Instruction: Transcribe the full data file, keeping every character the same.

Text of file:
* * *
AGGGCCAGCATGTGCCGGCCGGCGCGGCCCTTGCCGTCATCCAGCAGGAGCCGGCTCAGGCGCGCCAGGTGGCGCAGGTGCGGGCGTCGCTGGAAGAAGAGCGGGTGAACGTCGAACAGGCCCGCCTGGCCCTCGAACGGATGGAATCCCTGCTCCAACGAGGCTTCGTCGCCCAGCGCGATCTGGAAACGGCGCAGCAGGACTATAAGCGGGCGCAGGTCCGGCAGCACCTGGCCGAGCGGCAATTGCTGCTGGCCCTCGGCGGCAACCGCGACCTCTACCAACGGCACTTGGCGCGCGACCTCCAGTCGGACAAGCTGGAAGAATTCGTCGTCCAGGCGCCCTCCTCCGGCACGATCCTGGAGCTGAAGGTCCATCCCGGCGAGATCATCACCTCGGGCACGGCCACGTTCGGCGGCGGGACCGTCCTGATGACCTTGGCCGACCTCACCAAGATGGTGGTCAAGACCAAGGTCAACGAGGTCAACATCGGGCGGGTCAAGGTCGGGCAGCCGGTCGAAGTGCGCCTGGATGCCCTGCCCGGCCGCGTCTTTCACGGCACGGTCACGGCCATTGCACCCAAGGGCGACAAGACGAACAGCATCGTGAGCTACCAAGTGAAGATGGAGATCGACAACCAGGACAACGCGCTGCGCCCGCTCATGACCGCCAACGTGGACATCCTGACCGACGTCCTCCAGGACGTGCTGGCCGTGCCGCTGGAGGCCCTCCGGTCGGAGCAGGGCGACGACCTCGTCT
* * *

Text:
AGGGCCAGCATGTGCCGGCCGGCGCGGCCCTTGCCGTCATCCAGCAGGAGCCGGCTCAGGCGCGCCAGGTGGCGCAGGTGCGGGCGTCGCTGGAAGAAGAGCGGGTGAACGTCGAACAGGCCCGCCTGGCCCTCGAACGGATGGAATCCCTGCTCCAACGAGGCTTCGTCGCCCAGCGCGATCTGGAAACGGCGCAGCAGGACTATAAGCGGGCGCAGGTCCGGCAGCACCTGGCCGAGCGGCAATTGCTGCTGGCCCTCGGCGGCAACCGCGACCTCTACCAACGGCACTTGGCGCGCGACCTCCAGTCGGACAAGCTGGAAGAATTCGTCGTCCAGGCGCCCTCCTCCGGCACGATCCTGGAGCTGAAGGTCCATCCCGGCGAGATCATCACCTCGGGCACGGCCACGTTCGGCGGCGGGACCGTCCTGATGACCTTGGCCGACCTCACCAAGATGGTGGTCAAGACCAAGGTCAACGAGGTCAACATCGGGCGGGTCAAGGTCGGGCAGCCGGTCGAAGTGCGCCTGGATGCCCTGCCCGGCCGCGTCTTTCACGGCACGGTCACGGCCATTGCACCCAAGGGCGACAAGACGAACAGCATCGTGAGCTACCAAGTGAAGATGGAGATCGACAACCAGGACAACGCGCTGCGCCCGCTCATGACCGCCAACGTGGACATCCTGACCGACGTCCTCCAGGACGTGCTGGCCGTGCCGCTGGAGGCCCTCCGGTCGGAGCAGGGCGACGACCTCGTCT